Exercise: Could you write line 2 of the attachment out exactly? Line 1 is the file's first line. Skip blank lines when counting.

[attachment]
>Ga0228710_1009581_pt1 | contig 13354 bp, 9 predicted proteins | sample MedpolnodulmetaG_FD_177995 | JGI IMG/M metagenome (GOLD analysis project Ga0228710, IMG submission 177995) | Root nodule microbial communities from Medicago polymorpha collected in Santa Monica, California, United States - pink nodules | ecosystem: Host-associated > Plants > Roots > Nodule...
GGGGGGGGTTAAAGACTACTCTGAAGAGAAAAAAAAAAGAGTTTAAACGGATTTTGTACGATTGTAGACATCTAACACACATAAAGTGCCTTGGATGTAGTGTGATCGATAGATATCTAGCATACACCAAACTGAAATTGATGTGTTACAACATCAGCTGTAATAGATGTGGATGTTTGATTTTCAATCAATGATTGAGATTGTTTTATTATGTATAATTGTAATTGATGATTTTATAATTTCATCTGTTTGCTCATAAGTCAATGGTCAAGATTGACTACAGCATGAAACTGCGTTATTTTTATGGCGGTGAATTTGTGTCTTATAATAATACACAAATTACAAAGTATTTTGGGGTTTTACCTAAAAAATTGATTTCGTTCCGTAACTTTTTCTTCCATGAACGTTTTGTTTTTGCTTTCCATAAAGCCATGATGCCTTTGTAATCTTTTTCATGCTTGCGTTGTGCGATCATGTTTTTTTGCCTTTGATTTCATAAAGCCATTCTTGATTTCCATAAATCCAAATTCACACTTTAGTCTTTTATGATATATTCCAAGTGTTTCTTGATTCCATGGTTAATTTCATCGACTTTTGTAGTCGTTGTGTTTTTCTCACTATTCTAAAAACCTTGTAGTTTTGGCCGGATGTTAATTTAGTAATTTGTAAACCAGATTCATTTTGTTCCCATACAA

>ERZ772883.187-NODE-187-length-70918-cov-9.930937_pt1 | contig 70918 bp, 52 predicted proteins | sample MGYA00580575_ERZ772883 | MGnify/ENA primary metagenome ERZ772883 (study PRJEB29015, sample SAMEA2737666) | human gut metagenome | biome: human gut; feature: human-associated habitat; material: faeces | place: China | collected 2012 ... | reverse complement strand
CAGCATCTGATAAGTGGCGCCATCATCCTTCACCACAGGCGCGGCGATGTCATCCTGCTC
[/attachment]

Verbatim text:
GGGGGGGGTTAAAGACTACTCTGAAGAGAAAAAAAAAAGAGTTTAAACGGATTTTGTACGATTGTAGACATCTAACACACATAAAGTGCCTTGGATGTAGTGTGATCGATAGATATCTAGCATACACCAAACTGAAATTGATGTGTTACAACATCAGCTGTAATAGATGTGGATGTTTGATTTTCAATCAATGATTGAGATTGTTTTATTATGTATAATTGTAATTGATGATTTTATAATTTCATCTGTTTGCTCATAAGTCAATGGTCAAGATTGACTACAGCATGAAACTGCGTTATTTTTATGGCGGTGAATTTGTGTCTTATAATAATACACAAATTACAAAGTATTTTGGGGTTTTACCTAAAAAATTGATTTCGTTCCGTAACTTTTTCTTCCATGAACGTTTTGTTTTTGCTTTCCATAAAGCCATGATGCCTTTGTAATCTTTTTCATGCTTGCGTTGTGCGATCATGTTTTTTTGCCTTTGATTTCATAAAGCCATTCTTGATTTCCATAAATCCAAATTCACACTTTAGTCTTTTATGATATATTCCAAGTGTTTCTTGATTCCATGGTTAATTTCATCGACTTTTGTAGTCGTTGTGTTTTTCTCACTATTCTAAAAACCTTGTAGTTTTGGCCGGATGTTAATTTAGTAATTTGTAAACCAGATTCATTTTGTTCCCATACAA